I maintain that the shoulder/sleeve binding is weird. However, I cannot work out how to make it less weird. (Word me up if you’ve got a fancy shmancy trick.)
Was it only me who thought this was completely bizarre? The bizarreness is the appearance of the top-stitching on the right side. It’s barely noticeable, but it’s just weird. I don’t have a problem with it, I just think there must be a better, non-top stitching way. Not that I don’t like top-stitching. I’m rather a fan, and I top-stitched the facing at the neck-line down like nobody’s business (two lines, even). Since completing Alma #1, I’ve noticed that, on almost all of my partner’s shirts, the stitching line at the shoulder seam is similarly visible. I had no idea.
On the subject matter of top-stitching, I discovered that top stitching is best done with a slightly longer stitch length. So, if you sew at stitch length 2, you should increase to 3, or maybe even 4 if you’re feeling all crazy-like, for top stitching. I sew at 2 (most of the time), top-stitch at 3 and baste at 4.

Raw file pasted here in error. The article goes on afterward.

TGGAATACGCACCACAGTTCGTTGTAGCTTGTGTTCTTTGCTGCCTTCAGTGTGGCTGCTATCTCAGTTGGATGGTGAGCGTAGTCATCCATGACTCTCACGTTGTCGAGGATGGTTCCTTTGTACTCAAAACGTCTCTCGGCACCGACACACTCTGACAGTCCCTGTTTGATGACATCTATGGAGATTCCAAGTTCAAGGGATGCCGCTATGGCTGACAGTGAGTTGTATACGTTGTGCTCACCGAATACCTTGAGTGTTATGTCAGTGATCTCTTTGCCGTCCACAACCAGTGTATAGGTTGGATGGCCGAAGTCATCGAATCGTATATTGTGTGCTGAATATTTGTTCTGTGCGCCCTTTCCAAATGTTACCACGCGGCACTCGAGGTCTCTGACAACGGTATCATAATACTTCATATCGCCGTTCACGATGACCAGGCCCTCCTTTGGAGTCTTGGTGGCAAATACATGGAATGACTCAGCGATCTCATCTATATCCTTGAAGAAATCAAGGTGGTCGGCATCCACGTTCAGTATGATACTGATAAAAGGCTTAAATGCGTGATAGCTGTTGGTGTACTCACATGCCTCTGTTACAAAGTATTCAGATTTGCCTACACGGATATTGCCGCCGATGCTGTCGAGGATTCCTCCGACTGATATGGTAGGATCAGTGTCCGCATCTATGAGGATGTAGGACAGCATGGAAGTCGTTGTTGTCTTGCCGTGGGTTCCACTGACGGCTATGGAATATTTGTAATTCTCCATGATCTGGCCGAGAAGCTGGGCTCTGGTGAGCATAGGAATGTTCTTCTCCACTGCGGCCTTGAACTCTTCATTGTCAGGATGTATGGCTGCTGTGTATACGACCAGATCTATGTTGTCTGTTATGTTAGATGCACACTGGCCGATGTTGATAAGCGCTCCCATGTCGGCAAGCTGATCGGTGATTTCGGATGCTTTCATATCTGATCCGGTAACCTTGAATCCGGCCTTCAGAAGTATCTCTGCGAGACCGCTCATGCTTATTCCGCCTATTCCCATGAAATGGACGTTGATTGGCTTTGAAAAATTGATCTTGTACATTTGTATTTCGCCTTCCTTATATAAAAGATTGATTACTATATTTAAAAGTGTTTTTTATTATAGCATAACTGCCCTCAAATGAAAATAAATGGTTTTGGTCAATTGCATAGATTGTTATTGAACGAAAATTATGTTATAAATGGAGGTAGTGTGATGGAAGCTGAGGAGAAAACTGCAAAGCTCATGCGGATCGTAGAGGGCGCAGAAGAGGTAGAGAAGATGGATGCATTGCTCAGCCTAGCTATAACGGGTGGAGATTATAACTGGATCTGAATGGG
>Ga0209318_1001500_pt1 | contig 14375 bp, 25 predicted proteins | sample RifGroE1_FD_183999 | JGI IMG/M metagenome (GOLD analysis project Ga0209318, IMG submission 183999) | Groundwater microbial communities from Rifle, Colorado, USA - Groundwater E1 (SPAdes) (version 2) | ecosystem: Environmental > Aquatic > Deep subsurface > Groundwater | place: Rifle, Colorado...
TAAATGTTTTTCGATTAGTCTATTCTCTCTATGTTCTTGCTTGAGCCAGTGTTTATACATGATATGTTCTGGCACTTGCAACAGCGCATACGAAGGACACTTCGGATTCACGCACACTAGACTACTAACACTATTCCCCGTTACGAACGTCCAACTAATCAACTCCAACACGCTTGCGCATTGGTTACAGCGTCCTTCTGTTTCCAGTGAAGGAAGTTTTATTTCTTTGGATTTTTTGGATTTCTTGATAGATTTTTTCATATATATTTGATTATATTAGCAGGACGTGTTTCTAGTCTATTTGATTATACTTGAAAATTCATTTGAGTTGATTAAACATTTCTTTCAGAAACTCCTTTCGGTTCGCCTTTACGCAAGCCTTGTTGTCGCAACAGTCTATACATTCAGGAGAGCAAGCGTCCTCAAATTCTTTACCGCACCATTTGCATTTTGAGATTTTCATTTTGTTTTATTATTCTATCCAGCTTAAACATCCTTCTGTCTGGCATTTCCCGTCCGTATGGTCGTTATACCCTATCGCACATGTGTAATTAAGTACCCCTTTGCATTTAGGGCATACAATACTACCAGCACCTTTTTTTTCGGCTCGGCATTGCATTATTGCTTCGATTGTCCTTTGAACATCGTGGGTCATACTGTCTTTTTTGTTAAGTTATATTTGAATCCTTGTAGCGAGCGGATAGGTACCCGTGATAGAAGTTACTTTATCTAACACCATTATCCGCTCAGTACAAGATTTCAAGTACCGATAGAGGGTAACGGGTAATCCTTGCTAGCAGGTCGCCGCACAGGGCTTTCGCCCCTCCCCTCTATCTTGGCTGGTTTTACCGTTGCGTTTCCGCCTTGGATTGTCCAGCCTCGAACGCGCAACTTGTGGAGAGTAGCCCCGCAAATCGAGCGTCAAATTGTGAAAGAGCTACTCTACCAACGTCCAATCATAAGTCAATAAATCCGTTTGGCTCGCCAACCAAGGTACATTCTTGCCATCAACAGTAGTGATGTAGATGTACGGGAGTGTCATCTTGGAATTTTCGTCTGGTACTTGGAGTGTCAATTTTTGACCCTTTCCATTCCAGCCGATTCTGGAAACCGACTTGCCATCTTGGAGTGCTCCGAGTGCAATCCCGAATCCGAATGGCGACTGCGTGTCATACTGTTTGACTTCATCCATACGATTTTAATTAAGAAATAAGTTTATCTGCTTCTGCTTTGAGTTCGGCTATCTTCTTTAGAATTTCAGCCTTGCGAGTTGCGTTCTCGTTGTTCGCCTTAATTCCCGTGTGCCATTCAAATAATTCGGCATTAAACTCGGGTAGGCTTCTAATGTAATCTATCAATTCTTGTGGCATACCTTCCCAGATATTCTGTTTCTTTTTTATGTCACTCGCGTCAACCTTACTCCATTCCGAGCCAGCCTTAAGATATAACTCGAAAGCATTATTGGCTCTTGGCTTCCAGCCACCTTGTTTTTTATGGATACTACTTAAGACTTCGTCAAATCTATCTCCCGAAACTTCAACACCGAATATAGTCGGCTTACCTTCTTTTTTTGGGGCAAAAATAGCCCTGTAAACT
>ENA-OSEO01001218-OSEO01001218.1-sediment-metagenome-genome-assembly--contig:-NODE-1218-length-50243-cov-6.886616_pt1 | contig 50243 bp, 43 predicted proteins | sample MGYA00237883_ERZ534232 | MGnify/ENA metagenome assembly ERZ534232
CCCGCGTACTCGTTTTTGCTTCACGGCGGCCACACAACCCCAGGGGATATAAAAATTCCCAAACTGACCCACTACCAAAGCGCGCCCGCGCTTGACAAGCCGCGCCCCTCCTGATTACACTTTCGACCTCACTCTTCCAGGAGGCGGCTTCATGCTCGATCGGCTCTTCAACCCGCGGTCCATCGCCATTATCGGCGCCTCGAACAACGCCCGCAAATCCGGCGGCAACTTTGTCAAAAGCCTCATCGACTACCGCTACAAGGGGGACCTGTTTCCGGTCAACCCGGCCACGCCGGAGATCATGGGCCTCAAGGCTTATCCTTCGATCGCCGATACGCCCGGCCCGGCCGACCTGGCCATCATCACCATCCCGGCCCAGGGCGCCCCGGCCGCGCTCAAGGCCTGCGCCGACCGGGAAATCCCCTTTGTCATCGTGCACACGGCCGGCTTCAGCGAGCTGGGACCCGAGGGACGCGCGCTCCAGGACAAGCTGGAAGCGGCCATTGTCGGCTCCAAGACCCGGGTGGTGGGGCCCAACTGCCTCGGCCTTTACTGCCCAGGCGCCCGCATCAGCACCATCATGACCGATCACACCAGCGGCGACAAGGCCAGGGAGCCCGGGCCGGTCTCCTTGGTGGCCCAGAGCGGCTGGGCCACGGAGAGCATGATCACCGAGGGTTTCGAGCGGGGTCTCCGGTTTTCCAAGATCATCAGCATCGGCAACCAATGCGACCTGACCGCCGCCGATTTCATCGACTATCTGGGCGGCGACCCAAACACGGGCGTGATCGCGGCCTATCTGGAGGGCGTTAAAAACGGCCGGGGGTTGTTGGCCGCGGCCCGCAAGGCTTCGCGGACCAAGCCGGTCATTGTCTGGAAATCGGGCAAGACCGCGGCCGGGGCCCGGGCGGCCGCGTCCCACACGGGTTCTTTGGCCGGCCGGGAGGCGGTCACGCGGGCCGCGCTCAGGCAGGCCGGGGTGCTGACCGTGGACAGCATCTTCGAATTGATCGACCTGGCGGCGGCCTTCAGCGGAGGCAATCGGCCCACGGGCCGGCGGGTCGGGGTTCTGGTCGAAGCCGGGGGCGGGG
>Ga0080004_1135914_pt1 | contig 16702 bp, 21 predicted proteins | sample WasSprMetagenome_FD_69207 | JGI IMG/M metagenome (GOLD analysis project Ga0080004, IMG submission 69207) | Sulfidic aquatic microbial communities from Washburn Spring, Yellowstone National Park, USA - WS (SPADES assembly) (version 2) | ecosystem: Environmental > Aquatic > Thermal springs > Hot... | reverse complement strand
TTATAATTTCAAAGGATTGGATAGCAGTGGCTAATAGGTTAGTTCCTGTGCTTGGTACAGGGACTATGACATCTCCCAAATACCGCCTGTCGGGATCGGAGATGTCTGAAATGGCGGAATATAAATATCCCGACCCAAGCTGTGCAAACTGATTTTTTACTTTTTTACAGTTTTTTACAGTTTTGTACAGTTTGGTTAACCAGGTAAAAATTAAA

It took me a month to complete this single step because it just kept weirding me out. Every time I came to do it, I would re-read the instructions and think, “But that can’t be right,” pick up the garment, stare at the shoulder sleeve, put the garment down and think about it some more. Perhaps, I’m the one with the problem.
But the pace of this project actually worked well for me. I’ve found there is always a point when making something up that I get suddenly nervous: that it won’t work out; that it’s ugly; that it won’t fit; that I cease to like it. But if I just leave it and come back later, I’ll love it again. It’s weird and irrational, but that just seems to be my way.
This will not be the last Alma. I finished this Alma quite a while ago, and have worn it roughly once a week! I have orders from my sisters, and I definitely plan more for me. It is a perfect work blouse for me. But there are other things in the sewing queue at the moment, and quite a few almost finished projects that I need to finish, and then blog about. You cannot wait, can you?
Oh, for more hours in the day, or fewer hours at work, or another me.